“Confidence in politics has taken a dive recently,” argued Pinto. “The Conservative’s ‘factcheckUK’ Twitter scandal hurt the party’s credibility, damaging public trust — akin to the method scammers deploy each time they impersonate emails to elicit action.”

Source: Information Security Magazine

China’s Great Cannon Fires on Hong Kong Protesters

China’s Great Cannon Fires on Hong Kong Protesters

A Chinese government-backed DDoS operation has been resurrected to disrupt pro-democracy supporters in Hong Kong, according to AT&T Cybersecurity.

The firm revealed in a new blog post yesterday that it spotted activity from the so-called “Great Cannon” starting on August 31, with the most recent DDoS attempts coming on November 25.

Specifically, it was observed trying to take offline the LIHKG website, which is used by Hong Kongers to share info and plan protests across the Special Administrative Region (SAR) of China wracked by unrest over the past few months.

The Great Cannon works by intercepting traffic from websites hosted in China and inserting malicious JavaScript in legitimate analytics scripts, thereby forcing users’ machines to covertly make requests against targeted sites.

The code not only attempts to repeatedly request the LIHKG home page but also multiple sites and memes that appear on the forum, so as to blend in with normal traffic, according to Chris Doman of AT&T Cybersecurity’s Alien Vault business.

“It is unlikely these sites will be seriously impacted. Partly due to LIHKG sitting behind an anti-DDoS service, and partly due to some bugs in the malicious JavaScript code that we won’t discuss here,” he explained.

“Still, it is disturbing to see an attack tool with the potential power of the Great Cannon used more regularly, and again causing collateral damage to US-based services.”

The tool itself first came to prominence around four years ago when it was used to target anti-censorship organization The researchers that revealed the cannon for the first time claimed it was co-located with China’s notorious Great Firewall censorship infrastructure.

Global anger spread after the Great Cannon was then turned on developer site Github, which at the time hosted anti-censorship tools.

Researchers warned that the same tool could very easily be repurposed to deliver malware rather than DDoS attacks.

Source: Information Security Magazine

Festive Virtual Hacker Conference Returns

Festive Virtual Hacker Conference Returns

A free holiday-themed cybersecurity conference set in a virtual North Pole is scheduled to take place for the second year running. 

KringleCon 2019 invites hackers and cybersecurity professionals from across the globe to hear expert speakers, watch educational demos, share tips, and test their skills in a cyber-battle. 

The conference, which will begin next week, was created by global cybersecurity training and certification provider SANS Institute

An extensive line-up of speakers includes IBM Security’s Stephanie Carruthers, Black Hills Information Security’s John Strand, Ian Coldwater from Heroku/Salesforce, Dave Kennedy from TrustedSec, and Lesley Carhart from Dragos.

Immediately following the conference, SANS will host its annual Holiday Hack Challenge. This year’s capture-the-flag (CTF) event will include new offensive and defensive challenges featuring machine learning and a variety of other cutting-edge technologies.

The Holiday Hack Challenge offers a series of awards and valuable educational prizes, ranging from SANS OnDemand courses to NetWars Continuous subscriptions. Challenges begin at a fun level, then progressively become more difficult until they reach a level that will really test the mettle of those who participate.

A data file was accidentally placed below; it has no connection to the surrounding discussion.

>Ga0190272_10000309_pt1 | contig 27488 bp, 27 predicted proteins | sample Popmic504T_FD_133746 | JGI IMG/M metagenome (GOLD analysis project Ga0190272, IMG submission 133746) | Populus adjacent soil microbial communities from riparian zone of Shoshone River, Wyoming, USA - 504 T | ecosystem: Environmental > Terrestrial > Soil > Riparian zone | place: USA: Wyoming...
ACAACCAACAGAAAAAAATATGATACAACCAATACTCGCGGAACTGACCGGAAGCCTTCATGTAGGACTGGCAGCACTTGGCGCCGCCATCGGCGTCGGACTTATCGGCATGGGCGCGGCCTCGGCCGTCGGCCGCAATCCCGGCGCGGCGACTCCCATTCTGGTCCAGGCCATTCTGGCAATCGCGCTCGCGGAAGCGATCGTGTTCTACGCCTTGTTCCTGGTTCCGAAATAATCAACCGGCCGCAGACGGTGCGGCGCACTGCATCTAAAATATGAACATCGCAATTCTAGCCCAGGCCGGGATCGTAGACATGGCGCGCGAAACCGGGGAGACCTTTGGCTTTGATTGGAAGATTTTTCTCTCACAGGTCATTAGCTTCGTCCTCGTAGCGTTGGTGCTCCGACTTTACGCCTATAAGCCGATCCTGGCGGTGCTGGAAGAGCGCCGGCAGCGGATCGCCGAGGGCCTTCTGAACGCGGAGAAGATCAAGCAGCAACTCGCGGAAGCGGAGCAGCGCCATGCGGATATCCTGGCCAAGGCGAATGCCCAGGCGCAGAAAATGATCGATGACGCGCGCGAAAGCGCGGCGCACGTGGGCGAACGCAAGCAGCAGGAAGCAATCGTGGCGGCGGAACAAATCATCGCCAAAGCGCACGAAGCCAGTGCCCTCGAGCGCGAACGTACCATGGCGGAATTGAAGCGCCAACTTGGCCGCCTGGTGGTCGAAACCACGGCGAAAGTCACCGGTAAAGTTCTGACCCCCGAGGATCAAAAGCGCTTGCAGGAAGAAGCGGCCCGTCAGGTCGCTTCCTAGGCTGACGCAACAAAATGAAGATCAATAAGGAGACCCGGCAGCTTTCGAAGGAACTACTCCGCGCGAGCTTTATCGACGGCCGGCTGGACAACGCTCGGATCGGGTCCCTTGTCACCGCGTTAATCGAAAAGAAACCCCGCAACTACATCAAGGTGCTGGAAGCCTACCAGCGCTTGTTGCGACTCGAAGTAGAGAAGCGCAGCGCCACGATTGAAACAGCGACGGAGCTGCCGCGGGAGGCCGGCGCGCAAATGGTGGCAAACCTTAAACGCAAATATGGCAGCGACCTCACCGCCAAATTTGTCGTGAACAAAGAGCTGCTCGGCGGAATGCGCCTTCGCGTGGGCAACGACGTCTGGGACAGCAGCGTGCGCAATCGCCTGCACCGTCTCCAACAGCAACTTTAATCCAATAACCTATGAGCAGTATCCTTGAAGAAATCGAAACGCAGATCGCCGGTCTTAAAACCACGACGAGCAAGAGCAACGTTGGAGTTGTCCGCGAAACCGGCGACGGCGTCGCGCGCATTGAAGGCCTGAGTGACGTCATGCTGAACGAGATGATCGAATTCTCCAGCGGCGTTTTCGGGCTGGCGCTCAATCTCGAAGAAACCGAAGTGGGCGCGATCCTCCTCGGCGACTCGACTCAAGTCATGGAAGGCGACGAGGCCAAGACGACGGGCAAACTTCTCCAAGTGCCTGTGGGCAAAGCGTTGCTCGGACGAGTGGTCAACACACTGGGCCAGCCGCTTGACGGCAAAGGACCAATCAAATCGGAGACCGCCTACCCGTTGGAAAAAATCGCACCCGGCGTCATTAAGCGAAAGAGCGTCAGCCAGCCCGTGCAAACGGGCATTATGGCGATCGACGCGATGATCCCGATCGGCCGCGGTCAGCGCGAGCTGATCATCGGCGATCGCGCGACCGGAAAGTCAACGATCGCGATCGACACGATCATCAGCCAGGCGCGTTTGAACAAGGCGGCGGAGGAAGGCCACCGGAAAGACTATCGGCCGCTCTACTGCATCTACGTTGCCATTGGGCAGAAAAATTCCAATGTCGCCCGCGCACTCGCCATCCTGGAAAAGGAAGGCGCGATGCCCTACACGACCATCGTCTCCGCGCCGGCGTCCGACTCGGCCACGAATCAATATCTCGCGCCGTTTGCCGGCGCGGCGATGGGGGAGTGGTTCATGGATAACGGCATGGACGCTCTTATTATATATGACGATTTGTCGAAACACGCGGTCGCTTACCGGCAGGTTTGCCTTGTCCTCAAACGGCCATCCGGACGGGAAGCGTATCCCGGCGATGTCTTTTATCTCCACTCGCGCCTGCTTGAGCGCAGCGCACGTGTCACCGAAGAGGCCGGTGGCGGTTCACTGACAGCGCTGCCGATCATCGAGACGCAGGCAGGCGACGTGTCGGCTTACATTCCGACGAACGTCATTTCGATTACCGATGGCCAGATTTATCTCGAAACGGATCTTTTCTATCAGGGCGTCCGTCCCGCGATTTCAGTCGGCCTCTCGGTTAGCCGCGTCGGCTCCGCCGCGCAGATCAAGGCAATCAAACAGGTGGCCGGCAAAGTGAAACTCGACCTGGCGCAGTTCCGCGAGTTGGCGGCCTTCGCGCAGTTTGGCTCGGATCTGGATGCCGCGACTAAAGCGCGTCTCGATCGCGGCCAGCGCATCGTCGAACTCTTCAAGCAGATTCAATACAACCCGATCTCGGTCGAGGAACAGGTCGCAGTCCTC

“There are many unique elements to this conference, and it starts with an overarching storyline,” explains Ed Skoudis, director of SANS Cyber Ranges and Team-Based Training and creator of KringleCon.

“A nefarious villain tries to hack the conference to cause it to be cancelled. Last year, the evil hacker locked up Santa’s castle and held conference attendees inside the castle. This year’s theme will be equally thrilling. The addition of offensive and defensive machine learning challenges is especially exciting, as we believe this to be the first time that machine learning is used in a CTF event.”

Last year's KringleCon included 51 different presentations that were given on YouTube. 

Previous holiday hacking challenges laid on by SANS include the 2015 event Gnome in Your Home, which was based around the children's book Elf on the Shelf. The book tells the story of how Santa is fed information on which children are naughty and nice via a spy network of elves who watch children in their own homes. 

The challenge took the form of a quest-style video game, complete with 8-bit Christmas music, in which participants had to work out what the internet-connected gnomes were really up to. 

Source: Information Security Magazine

Jamaica to Create a National Cybersecurity Policy in 2020

Jamaica to Create a National Cybersecurity Policy in 2020

Jamaica has announced plans to develop a national cybersecurity policy in 2020.

According to the Jamaica Observer, the plan to create a strategy to protect the island country's citizens from cybercrime was announced by Jamaica's minister of national security, Dr. Horace Chang, yesterday. 

Speaking at a Cybersecurity and Cybercrime Workshop for Latin America and the Caribbean at the Hilton Resort and Spa in St. James, Chang said that the government will "be seeking to ensure that the entire government service has a reliable and robust cyber-platform on which to operate and deliver quality and safe online service."

Chang added that the creation of the cyber-safe platform will be achieved through the work of agencies such as e-Gov Jamaica. 

The minister went on to describe how the National Identification System (NIDS) Bill, passed into law in November of 2017, will act to further strengthen the country's cybersecurity framework.